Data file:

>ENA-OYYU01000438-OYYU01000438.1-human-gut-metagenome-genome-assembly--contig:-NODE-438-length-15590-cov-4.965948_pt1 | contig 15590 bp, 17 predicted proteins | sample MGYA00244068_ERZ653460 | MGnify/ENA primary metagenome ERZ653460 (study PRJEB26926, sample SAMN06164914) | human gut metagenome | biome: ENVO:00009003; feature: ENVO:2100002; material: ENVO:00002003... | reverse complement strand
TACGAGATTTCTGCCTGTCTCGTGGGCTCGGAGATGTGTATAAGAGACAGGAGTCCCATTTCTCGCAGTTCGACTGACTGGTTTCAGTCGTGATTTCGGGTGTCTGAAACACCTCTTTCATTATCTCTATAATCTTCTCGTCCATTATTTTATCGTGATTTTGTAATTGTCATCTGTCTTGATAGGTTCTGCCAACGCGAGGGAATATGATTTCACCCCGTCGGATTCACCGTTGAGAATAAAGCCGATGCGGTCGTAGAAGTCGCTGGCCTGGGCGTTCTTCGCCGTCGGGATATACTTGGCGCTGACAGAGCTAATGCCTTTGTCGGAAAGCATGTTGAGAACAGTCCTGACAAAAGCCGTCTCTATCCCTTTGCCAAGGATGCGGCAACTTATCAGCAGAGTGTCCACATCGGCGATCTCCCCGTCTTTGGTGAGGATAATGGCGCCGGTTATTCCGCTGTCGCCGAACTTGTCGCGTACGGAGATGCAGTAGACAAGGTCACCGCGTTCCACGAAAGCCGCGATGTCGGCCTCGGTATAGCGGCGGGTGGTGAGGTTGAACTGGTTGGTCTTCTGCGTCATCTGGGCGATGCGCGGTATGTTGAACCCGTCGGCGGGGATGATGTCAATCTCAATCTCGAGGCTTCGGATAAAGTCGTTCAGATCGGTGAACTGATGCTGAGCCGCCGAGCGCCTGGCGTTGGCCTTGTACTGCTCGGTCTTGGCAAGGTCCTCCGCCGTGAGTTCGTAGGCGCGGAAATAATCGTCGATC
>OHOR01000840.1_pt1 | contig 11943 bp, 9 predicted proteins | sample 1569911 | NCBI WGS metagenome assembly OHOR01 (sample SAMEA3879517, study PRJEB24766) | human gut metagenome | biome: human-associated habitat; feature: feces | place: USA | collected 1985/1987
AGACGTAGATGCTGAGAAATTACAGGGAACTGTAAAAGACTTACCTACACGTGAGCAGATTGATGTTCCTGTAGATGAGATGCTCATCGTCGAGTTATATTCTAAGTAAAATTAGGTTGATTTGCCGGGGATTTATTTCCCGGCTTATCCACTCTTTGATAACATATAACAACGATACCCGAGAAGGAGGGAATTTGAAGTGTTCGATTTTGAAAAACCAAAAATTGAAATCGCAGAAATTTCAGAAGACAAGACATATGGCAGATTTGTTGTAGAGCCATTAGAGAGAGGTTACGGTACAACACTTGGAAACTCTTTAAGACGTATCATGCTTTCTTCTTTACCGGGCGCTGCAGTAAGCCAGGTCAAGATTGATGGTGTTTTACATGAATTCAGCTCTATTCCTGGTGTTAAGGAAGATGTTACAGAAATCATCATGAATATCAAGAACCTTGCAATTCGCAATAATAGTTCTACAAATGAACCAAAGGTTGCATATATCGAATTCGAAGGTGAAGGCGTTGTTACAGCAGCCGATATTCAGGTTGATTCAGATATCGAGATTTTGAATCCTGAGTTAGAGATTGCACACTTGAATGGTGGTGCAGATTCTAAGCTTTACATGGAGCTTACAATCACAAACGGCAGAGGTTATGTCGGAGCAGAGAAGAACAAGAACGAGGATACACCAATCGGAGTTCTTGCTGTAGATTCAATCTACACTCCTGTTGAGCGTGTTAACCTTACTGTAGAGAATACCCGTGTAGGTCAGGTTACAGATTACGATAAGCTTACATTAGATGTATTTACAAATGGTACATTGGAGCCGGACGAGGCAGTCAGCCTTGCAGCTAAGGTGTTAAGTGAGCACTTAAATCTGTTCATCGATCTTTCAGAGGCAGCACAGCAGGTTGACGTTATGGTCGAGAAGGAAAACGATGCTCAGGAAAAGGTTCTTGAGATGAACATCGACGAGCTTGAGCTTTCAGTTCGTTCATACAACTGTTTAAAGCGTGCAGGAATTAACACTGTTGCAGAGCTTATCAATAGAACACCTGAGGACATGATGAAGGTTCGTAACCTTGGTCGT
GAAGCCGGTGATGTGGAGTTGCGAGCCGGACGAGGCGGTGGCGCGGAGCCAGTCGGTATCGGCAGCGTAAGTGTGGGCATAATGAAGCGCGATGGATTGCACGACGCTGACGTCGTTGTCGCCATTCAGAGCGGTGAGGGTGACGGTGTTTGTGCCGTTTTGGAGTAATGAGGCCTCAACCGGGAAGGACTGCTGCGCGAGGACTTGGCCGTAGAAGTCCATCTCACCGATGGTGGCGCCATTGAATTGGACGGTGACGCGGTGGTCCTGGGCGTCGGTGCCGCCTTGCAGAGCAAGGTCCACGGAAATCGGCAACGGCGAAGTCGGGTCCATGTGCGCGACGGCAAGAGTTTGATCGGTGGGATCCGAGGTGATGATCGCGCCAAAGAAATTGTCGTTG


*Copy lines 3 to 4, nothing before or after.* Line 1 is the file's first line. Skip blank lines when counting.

>OHOR01000840.1_pt1 | contig 11943 bp, 9 predicted proteins | sample 1569911 | NCBI WGS metagenome assembly OHOR01 (sample SAMEA3879517, study PRJEB24766) | human gut metagenome | biome: human-associated habitat; feature: feces | place: USA | collected 1985/1987
AGACGTAGATGCTGAGAAATTACAGGGAACTGTAAAAGACTTACCTACACGTGAGCAGATTGATGTTCCTGTAGATGAGATGCTCATCGTCGAGTTATATTCTAAGTAAAATTAGGTTGATTTGCCGGGGATTTATTTCCCGGCTTATCCACTCTTTGATAACATATAACAACGATACCCGAGAAGGAGGGAATTTGAAGTGTTCGATTTTGAAAAACCAAAAATTGAAATCGCAGAAATTTCAGAAGACAAGACATATGGCAGATTTGTTGTAGAGCCATTAGAGAGAGGTTACGGTACAACACTTGGAAACTCTTTAAGACGTATCATGCTTTCTTCTTTACCGGGCGCTGCAGTAAGCCAGGTCAAGATTGATGGTGTTTTACATGAATTCAGCTCTATTCCTGGTGTTAAGGAAGATGTTACAGAAATCATCATGAATATCAAGAACCTTGCAATTCGCAATAATAGTTCTACAAATGAACCAAAGGTTGCATATATCGAATTCGAAGGTGAAGGCGTTGTTACAGCAGCCGATATTCAGGTTGATTCAGATATCGAGATTTTGAATCCTGAGTTAGAGATTGCACACTTGAATGGTGGTGCAGATTCTAAGCTTTACATGGAGCTTACAATCACAAACGGCAGAGGTTATGTCGGAGCAGAGAAGAACAAGAACGAGGATACACCAATCGGAGTTCTTGCTGTAGATTCAATCTACACTCCTGTTGAGCGTGTTAACCTTACTGTAGAGAATACCCGTGTAGGTCAGGTTACAGATTACGATAAGCTTACATTAGATGTATTTACAAATGGTACATTGGAGCCGGACGAGGCAGTCAGCCTTGCAGCTAAGGTGTTAAGTGAGCACTTAAATCTGTTCATCGATCTTTCAGAGGCAGCACAGCAGGTTGACGTTATGGTCGAGAAGGAAAACGATGCTCAGGAAAAGGTTCTTGAGATGAACATCGACGAGCTTGAGCTTTCAGTTCGTTCATACAACTGTTTAAAGCGTGCAGGAATTAACACTGTTGCAGAGCTTATCAATAGAACACCTGAGGACATGATGAAGGTTCGTAACCTTGGTCGT